I have observed that adequate sleep seems to be a critical step in solving chronic pain. It was the first variable that I happened upon, which helped my patients begin to feel better. I took an aggressive approach and by presenting basic sleep hygiene concepts and adjusting medications, I could get most of my patients to have a consistently restful night’s sleep within four to six weeks. Real progress did not happen until this bridge was crossed.
Sleep and pain
I had thought that people in chronic pain could not sleep because of their pain. A large study out of Israel showed that it is lack of sleep that induces chronic pain. It also demonstrated that the reverse was not true – that pain caused insomnia. (1)
Another study documented that lack of sleep was a bigger predictor of becoming disabled than the severity of back pain. Even more interesting to me was that this was also true for leg pain (sciatica), which surgeons generally feel is the problem that is the most disabling. Not true. It is insomnia. (2)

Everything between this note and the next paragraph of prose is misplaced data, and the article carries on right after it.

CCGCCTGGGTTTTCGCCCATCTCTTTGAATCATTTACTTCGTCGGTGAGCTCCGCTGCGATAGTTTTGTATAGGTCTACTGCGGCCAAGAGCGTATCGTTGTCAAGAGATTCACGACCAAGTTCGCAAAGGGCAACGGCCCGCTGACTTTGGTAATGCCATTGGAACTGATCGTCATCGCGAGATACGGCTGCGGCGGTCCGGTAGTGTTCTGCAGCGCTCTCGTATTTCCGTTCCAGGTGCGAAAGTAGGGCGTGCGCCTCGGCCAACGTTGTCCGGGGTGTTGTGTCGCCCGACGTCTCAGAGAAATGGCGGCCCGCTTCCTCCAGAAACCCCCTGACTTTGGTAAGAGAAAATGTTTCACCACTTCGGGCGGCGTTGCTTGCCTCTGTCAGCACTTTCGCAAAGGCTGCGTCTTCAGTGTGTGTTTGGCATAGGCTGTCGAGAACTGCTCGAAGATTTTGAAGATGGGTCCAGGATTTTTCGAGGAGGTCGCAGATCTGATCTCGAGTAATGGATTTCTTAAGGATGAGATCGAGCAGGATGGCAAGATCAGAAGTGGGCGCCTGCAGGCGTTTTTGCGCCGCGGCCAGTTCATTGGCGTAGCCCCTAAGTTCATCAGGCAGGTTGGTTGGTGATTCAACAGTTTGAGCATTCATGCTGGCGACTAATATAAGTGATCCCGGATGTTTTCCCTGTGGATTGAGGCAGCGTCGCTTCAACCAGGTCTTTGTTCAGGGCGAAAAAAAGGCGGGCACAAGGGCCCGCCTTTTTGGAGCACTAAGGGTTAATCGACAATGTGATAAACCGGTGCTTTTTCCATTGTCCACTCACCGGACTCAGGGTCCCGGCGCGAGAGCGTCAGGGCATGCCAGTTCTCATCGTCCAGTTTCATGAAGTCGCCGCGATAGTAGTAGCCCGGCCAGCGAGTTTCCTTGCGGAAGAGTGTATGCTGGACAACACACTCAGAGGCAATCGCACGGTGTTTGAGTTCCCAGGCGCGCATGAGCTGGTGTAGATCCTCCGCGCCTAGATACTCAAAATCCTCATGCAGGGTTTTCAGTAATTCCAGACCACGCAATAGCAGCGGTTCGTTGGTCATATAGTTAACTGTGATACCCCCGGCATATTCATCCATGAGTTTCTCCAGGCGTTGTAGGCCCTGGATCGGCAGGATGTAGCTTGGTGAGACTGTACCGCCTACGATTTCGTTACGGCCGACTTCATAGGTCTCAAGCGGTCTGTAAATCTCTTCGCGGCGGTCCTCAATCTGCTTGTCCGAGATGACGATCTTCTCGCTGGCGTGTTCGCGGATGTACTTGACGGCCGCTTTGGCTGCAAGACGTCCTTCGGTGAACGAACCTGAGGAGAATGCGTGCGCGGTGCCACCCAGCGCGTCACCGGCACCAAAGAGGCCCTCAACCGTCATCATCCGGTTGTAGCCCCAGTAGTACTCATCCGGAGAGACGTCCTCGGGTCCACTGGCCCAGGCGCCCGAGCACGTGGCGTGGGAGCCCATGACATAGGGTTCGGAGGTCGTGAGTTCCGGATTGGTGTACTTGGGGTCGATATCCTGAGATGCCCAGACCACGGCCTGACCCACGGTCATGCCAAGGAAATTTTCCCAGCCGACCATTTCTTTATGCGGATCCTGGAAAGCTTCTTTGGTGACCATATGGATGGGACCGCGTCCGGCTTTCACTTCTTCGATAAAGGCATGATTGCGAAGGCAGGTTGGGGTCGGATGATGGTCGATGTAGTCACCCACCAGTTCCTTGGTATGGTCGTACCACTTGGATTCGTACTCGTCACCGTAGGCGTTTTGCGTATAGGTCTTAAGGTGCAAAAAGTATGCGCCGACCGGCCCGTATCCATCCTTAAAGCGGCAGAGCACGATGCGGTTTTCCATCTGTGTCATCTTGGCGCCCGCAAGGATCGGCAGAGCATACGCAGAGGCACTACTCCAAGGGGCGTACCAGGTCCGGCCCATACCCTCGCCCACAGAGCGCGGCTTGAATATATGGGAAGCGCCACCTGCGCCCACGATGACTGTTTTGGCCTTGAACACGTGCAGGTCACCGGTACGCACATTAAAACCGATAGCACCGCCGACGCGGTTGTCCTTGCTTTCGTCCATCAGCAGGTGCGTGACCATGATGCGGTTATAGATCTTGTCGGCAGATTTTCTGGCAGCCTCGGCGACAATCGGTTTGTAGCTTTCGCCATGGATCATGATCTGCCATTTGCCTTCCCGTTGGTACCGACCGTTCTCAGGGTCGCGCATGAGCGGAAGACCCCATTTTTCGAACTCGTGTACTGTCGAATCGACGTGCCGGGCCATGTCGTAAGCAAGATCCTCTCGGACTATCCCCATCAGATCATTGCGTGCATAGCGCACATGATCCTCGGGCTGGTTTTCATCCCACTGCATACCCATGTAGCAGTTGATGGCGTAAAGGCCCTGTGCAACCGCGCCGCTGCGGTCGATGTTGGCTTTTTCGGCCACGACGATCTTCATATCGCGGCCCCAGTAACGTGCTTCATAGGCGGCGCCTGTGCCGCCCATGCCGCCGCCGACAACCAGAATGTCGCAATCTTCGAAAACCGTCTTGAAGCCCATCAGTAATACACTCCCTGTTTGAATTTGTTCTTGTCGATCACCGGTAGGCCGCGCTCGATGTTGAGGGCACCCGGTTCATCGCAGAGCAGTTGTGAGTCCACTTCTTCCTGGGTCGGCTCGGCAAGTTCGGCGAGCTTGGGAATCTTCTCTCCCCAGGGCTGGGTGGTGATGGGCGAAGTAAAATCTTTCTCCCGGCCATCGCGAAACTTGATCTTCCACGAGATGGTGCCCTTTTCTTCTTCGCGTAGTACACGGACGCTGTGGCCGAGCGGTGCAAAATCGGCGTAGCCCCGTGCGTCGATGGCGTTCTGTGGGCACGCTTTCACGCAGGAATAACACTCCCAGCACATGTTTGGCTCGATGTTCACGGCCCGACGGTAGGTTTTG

Sleep is number one. The only reason that I placed the calming down of the nervous system ahead of sleep is that the same tools will help you sleep. The DOC principles will be effective if you are not getting 7 or 8 hours of restful sleep.There are medication combinations that will allow you to sleep regardless of the level of your pain. Here are eight suggestions that ensure that you can sleep in spite of your pain.
Not sleeping is NOT an option. Not one major decision regarding your spine care should be made until you feel rested during the day.
- Agmon M and Galit Armon. “Increased insomnia symptoms predict the onset of back pain among employed adults.” PLOS One (2014); 9: 1-7.
- Zarrabian MM, et al. “Relationship between sleep, pain, and disability in patients with spinal pathology.” Archives of Physical Medicine and Rehabilitation (2014); 95:1504-1509.